Isn't this a recent development here in the US that someone can label their honey organic? What is organic anyways.??
How can a government hold rights to this word Organic? How can a government tell us we can't use the word and charge fees to give permission to use any specific word?
If a person is following generally accepted practices as to what qualifies a hive product as being organic......should we not call it organic?
It's like this....
Unless you live on an island somewhere where aren't exposed to chemically treated crops, even those who have paid the government fees and are labeling their products, Organic, aren't organic at all.....
There's no way to tell a bee where to gather and where to avoid.
Are the guidelines for organic honey listed somewhere on the internet?
I've always wondered about selling hive products as "From hives not treated with miticides, antibiotics, etc. etc."
>Isn't this a recent development here in the US that someone can label their honey organic?
I'm not certain how long it's been this way, but there were a lot of abuses that led to it. A lot of people would take conventional crops that were raised with the use of pesticides and herbacides and lable it "organic" because it had not been defined or regulated. Because of this the various state agriculture departments set their own standards as what "organic" means in order to protect the consumers from fraud. Unfortunately the process is now complex and varies from state to state.
>What is organic anyways.??
Since by one definition of "organic" all pesticides and herbacides are organic (my organic chemistry classes were about nothing but these complex carbon chain based molecules) anyone can define it anyway they want if some government entity doesn't say what that definition is.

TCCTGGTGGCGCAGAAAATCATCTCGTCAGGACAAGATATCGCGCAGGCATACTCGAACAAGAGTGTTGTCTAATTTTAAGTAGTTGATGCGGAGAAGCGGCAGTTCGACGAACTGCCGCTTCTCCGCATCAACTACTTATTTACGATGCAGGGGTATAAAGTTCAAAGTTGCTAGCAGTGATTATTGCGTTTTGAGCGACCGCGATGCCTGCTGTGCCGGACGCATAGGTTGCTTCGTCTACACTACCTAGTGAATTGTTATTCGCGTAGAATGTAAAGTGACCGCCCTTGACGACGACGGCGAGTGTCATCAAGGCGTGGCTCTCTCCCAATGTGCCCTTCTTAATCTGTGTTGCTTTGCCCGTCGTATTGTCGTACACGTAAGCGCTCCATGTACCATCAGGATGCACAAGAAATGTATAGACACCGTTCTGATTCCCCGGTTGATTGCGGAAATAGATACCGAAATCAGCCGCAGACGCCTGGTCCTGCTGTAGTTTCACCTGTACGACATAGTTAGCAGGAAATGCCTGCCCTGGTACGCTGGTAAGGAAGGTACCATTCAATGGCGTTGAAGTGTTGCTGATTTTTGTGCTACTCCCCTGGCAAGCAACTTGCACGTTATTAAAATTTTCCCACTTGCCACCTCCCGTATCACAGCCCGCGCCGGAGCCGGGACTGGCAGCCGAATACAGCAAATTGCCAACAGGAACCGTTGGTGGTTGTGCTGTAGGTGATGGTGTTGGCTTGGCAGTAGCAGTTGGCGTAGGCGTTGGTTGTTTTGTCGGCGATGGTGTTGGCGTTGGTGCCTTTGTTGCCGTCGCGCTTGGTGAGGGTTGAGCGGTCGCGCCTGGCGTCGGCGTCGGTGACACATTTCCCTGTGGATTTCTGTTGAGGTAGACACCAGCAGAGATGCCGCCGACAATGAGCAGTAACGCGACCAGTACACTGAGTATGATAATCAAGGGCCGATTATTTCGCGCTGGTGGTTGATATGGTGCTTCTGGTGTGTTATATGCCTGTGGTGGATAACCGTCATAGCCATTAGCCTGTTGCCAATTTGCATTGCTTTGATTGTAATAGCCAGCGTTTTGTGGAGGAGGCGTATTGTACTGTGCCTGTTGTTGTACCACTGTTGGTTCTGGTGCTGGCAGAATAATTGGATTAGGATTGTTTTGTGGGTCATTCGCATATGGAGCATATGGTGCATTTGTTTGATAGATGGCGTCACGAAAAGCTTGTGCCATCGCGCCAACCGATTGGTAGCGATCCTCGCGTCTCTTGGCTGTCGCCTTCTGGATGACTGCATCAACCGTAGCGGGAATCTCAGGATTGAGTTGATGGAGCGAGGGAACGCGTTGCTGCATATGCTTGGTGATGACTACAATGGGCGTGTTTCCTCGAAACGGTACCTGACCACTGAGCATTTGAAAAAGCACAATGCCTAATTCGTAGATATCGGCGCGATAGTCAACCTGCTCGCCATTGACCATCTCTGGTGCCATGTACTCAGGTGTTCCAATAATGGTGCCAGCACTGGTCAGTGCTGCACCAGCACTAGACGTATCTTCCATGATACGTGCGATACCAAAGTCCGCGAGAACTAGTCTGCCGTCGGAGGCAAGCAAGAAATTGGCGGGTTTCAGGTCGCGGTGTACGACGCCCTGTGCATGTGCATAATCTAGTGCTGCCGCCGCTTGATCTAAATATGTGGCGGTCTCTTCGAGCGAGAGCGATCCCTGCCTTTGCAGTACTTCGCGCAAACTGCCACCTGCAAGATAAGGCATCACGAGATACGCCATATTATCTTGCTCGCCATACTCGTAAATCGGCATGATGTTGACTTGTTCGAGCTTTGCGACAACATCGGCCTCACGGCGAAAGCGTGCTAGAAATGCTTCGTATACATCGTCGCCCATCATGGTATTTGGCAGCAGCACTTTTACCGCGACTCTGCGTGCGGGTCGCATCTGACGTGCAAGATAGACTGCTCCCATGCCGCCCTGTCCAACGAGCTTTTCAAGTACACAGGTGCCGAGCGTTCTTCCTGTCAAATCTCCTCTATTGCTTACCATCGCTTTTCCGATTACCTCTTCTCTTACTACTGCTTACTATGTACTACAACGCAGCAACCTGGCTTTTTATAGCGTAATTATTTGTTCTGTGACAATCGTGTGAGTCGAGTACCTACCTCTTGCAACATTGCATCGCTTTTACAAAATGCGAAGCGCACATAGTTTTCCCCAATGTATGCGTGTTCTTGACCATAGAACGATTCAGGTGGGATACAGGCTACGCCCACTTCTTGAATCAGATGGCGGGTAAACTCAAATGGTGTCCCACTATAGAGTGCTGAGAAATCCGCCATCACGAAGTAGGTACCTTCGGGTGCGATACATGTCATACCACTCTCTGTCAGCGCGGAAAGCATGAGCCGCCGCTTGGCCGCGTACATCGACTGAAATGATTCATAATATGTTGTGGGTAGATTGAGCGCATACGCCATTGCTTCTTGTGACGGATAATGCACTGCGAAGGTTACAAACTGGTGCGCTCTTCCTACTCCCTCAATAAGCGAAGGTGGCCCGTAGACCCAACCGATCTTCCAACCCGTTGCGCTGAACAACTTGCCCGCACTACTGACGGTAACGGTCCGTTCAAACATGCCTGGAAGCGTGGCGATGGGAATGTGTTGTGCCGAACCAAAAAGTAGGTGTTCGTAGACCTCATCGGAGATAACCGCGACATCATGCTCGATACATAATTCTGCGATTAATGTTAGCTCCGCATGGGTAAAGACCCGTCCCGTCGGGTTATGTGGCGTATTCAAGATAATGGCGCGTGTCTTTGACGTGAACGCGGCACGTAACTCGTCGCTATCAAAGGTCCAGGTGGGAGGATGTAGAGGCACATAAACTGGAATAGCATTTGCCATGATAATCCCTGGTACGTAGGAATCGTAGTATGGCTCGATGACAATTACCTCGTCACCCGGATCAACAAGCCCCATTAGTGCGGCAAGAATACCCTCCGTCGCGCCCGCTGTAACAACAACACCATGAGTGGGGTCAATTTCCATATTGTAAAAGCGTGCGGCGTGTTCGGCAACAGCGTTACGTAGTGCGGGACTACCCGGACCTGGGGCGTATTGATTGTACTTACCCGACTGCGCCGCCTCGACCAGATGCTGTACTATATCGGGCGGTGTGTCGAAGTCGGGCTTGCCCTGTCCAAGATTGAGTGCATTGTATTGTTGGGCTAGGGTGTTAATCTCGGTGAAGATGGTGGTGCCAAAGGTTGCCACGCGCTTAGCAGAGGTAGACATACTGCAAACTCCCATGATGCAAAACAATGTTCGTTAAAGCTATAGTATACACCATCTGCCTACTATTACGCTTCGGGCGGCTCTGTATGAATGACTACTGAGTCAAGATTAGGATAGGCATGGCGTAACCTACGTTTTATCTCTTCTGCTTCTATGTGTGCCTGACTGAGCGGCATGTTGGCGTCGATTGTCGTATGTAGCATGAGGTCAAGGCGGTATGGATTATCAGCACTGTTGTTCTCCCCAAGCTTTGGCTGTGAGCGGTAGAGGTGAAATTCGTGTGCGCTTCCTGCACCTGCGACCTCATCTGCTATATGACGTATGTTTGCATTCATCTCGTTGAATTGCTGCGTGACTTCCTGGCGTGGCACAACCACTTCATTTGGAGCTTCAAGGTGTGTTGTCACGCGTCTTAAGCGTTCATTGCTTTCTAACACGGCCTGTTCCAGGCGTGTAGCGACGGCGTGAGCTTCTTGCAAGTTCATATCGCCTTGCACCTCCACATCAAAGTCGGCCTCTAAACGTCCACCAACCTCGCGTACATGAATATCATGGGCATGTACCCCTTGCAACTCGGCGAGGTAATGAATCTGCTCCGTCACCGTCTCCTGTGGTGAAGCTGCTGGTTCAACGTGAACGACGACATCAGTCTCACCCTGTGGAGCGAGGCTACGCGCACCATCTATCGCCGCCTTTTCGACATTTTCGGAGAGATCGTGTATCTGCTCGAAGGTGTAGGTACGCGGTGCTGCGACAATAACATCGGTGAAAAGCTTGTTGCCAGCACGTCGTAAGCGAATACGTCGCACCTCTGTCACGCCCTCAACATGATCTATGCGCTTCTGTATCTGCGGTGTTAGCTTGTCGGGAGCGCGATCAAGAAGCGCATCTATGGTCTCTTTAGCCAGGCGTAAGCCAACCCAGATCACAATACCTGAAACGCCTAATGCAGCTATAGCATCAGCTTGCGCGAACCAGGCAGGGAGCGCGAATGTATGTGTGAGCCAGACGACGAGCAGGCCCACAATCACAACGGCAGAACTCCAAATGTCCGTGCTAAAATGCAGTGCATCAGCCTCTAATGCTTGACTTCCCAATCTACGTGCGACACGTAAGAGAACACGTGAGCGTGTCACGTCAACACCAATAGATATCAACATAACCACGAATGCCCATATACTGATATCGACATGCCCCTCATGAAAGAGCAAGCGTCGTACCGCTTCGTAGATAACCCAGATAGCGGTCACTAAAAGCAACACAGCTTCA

>How can a government hold rights to this word Organic? How can a government tell us we can't use the word and charge fees to give permission to use any specific word?
I'm not saying I think it's a good idea, but no setting requirements for what that means also means you aren't very well protected from outright fraud.
>If a person is following generally accepted practices as to what qualifies a hive product as being organic......should we not call it organic?
Not unless you want to be fined by the State Dept of Agriculture.
>It's like this....
>Unless you live on an island somewhere where aren't exposed to chemically treated crops, even those who have paid the government fees and are labeling their products, Organic, aren't organic at all.....
Most states require that no chemicals have been applied to the land in some period of time, usually quite a few years. In the case of honey, of course, it's tougher because bees forage so far, but they usually are interested in chemicals being used within two miles of the hives.
>There's no way to tell a bee where to gather and where to avoid.
>Are the guidelines for organic honey listed somewhere on the internet?
As I said, they vary from one state to the next. Perhaps in Kansas it's simpler than in Nebraska or Iowa.
I would just state the facts in simple terms. Since "organic" is not available you can say you raise your bees with no pesticides or antibiotics used in your hives.
What about saying something like.
Scott, a link I found....
Part two and so on is a click away.
Beegee, this is wild.....
They can use chemicals and call it organic but if you use plastic foundation it's prohibited. Incredible.
That is incredible. I don't mind plastic comb. I DO mind antibiotics and other chemicals in my honey!